2. Does the source author use their actual name or a username? Authors that use their actual names stake their reputation on their work.
  3. Who does the source cite? Does the author cite vetted sources and authorities?
  4. Who cites the source? If academics, schools, and libraries cite the source, it gives that information authority.
  5. When was the article published? Age may be good if you are dealing with history, but bad if dealing with the sciences.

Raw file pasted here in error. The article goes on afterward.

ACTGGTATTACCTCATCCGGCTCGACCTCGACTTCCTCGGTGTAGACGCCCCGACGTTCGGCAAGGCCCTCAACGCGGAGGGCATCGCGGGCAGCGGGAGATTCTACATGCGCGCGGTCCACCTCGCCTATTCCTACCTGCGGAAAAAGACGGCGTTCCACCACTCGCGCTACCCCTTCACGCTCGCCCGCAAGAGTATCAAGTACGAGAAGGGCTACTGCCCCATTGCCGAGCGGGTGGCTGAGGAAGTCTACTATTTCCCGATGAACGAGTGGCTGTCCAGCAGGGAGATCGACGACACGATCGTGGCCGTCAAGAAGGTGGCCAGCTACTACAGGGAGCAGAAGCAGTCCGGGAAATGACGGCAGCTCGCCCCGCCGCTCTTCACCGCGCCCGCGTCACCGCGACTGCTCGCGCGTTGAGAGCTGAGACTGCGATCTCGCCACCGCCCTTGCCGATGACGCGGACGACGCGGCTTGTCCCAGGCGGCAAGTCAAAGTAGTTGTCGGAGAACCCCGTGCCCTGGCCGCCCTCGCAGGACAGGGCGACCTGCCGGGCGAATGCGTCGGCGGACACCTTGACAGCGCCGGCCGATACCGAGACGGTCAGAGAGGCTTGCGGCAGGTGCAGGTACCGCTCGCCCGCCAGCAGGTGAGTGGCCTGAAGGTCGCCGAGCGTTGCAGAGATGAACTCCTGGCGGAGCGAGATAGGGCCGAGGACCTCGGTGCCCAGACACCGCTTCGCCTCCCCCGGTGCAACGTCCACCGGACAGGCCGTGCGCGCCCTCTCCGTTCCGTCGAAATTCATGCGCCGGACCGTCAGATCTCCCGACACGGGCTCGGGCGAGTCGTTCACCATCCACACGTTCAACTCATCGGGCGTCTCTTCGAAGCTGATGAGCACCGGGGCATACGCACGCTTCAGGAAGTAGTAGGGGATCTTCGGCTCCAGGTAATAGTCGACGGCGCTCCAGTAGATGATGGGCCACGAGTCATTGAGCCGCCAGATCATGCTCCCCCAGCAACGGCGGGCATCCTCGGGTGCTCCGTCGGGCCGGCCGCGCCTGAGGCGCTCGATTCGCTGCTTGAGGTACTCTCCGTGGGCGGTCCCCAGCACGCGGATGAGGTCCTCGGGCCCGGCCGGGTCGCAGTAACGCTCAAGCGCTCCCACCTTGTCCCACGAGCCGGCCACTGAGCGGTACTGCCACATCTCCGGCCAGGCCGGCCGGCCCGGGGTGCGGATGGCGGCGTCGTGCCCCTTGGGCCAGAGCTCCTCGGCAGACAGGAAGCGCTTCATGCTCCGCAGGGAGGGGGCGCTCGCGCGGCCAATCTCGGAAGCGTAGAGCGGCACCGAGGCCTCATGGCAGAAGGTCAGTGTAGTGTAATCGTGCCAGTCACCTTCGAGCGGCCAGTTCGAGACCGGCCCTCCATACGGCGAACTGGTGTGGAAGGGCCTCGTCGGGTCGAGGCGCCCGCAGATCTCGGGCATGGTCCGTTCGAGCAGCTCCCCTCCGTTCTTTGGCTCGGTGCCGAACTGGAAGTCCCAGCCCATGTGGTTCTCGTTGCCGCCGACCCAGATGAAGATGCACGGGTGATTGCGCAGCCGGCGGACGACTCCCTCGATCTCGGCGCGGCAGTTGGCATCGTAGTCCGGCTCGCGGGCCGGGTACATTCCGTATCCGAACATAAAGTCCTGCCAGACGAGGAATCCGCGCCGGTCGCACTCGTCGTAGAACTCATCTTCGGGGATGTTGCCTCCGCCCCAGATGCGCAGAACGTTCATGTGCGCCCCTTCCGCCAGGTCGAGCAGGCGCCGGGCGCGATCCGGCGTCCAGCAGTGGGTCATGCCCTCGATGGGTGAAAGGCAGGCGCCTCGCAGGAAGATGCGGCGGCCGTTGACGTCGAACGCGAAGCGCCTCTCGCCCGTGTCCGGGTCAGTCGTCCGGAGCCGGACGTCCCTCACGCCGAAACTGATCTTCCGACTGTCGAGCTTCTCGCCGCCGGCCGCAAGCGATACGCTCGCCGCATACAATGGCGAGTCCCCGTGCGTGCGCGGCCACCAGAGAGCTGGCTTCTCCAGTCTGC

The ultimate responsibility of a blogger is to her reader. Bloggers write because we enjoy it and have messages we feel we need to share. But without readers, it is just digital noise cluttering search results. The best way to gain readers is to provide useful, quality information. This can be thoughtful reviews, researched opinions, and other articles. There is already too much misleading information and downright drivel online. Don’t add to it.

Nagaski c.1868
Nagaski c.1868